On Friday, the board of artificial intelligence behemoth OpenAI abruptly fired Sam Altman, the company’s prominent CEO, stating only that Altman “was not consistently candid in his communications” and that it “no longer has confidence in his ability to continue leading OpenAI.”

While the board also stated that a search is already underway to find Altman’s permanent successor, it appointed Mira Murati, OpenAI’s chief technical officer, as interim CEO. 

While Altman has constructed an established public image for himself at the myriad events and government hearings he’s attended since the debut of ChatGPT rocked the world last December, Murati is a much less well-known figure. Who is she, and how might she steer the world’s most prominent AI company at a critical juncture for the emergent technology? 

Murati, an Albanian engineer who moved to Canada as a teenager, is an engineer who until today was primarily responsible for the hands-on overseeing of the development of numerous OpenAI products, including ChatGPT, photo generator Dall-E, and coding generator Codex. Prior to joining OpenAI in 2018, she worked at several other tech startups including Elon Musk’s Tesla, where she helped develop the Model X crossover SUV.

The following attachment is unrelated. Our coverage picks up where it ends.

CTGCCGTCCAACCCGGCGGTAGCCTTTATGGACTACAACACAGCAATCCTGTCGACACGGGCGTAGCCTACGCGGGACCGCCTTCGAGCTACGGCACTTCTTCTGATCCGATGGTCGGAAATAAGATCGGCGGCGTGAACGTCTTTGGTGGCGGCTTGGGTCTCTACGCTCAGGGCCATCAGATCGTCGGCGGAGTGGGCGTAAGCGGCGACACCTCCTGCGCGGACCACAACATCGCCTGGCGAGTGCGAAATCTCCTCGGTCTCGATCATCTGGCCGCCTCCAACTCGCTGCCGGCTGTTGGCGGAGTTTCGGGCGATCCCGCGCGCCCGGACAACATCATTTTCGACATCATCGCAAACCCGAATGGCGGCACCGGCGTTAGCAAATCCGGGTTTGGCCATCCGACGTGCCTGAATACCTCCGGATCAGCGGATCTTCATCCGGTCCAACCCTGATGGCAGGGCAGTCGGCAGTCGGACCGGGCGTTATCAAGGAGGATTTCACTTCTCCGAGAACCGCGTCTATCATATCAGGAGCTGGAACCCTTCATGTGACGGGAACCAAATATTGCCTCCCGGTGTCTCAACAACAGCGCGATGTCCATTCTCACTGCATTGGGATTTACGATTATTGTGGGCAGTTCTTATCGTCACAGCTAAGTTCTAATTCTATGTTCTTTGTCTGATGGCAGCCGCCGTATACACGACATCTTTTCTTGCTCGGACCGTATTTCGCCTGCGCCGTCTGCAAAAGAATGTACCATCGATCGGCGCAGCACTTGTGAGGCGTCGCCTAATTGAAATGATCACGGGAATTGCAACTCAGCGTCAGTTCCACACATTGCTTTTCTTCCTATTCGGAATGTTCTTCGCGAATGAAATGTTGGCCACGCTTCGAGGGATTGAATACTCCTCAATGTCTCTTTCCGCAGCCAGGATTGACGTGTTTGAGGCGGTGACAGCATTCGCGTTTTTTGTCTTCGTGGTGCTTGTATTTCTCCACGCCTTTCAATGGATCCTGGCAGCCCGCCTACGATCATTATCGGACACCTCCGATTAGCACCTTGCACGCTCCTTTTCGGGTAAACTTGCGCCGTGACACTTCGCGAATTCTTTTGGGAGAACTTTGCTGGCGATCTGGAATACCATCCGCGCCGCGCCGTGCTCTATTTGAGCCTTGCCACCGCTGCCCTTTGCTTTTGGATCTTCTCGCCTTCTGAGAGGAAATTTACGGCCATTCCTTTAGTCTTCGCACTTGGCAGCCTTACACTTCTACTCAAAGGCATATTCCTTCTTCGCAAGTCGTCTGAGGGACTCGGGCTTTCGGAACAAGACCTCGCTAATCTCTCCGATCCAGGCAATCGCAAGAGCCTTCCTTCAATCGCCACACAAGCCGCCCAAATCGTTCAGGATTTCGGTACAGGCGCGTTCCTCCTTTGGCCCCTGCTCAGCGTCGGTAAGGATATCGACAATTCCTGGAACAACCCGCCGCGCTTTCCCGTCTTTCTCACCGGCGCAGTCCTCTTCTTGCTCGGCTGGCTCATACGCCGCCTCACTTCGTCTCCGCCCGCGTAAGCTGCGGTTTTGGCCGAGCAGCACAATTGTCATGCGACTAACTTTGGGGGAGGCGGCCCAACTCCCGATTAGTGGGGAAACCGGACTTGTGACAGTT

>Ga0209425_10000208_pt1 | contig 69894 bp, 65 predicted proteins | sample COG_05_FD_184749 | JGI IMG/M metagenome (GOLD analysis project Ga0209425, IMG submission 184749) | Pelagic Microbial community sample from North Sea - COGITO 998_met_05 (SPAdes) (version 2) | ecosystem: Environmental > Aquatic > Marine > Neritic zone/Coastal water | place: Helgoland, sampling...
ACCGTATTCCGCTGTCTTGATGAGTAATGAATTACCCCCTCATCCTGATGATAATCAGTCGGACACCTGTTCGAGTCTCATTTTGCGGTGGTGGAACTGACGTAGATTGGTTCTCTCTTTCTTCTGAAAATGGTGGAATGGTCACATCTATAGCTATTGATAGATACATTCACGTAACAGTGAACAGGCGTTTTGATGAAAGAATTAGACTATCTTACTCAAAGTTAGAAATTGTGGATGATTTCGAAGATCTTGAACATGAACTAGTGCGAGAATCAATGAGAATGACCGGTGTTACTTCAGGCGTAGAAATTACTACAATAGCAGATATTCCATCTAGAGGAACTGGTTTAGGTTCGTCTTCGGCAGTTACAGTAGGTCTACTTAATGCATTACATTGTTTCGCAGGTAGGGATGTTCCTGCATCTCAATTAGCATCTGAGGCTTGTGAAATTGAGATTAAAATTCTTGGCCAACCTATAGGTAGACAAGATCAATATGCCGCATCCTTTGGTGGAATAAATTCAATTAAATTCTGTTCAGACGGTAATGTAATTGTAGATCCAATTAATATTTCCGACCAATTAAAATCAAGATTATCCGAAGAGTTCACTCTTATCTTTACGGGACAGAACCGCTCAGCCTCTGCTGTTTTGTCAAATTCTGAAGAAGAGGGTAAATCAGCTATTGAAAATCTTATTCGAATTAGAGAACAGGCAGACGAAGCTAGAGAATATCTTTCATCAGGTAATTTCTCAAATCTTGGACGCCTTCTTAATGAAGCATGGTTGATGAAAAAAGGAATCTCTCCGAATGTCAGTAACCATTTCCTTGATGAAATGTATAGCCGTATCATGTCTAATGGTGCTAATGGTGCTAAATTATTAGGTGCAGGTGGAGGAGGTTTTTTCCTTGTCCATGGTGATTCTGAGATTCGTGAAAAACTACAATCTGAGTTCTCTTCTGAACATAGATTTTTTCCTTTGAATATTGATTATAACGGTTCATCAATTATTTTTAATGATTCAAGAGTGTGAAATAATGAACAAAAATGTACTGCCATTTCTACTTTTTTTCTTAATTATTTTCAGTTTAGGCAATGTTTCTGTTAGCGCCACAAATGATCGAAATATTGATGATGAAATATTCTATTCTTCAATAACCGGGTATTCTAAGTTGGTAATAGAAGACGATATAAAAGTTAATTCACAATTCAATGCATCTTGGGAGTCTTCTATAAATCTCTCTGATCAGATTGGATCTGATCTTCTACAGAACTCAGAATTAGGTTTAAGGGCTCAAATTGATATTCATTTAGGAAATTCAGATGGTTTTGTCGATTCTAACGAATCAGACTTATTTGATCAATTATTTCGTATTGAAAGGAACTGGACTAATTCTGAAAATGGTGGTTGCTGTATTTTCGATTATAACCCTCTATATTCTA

It would appear that Murati shares a similar outlook to her predecessor Altman regarding the importance of meaningful AI regulation, and the potential for AI advancements to cause apocalyptic damage to humanity if not adequately contained.

There is a possibility for really horrible things, even catastrophic events,” Murati told Fortune in an interview last month. “There is also the existential threat that, you know, it’s basically the end of civilization.”

That said, Murati has also expressed a resistance to slowing OpenAI’s steady clip of development and product launches in the name of preventing such dire outcomes.

Earlier this year, when a group of over 1,100 prominent technologists and public figures including Musk, Steve Wozniak, and Andrew Yang published an open letter beseeching AI companies to agree to a six month pause on advanced development in the name of public safety, Murati pushed back on the ask, dismissing it as naive. 


“The idea of a pause assumes that we deployed these models without a lot of care and sort of irresponsibly, but that’s really just not the case,” Murati said regarding the letter, per a report in Fast Company. 

Ultimately, while Murati has appeared to be in lockstep with Altman regarding the importance of working with governments and regulators to create AI regulation, she has also emphasized her belief that the world-changing technologies she’s helped design can only reach their full potential if allowed to grow and interact with the public. 

“It is tough to build these technologies in a vacuum, without contact with the real world,” Murati said in April. Feedback, she said, is essential to “make the model more robust and safer.”

Edited by Andrew Hayward

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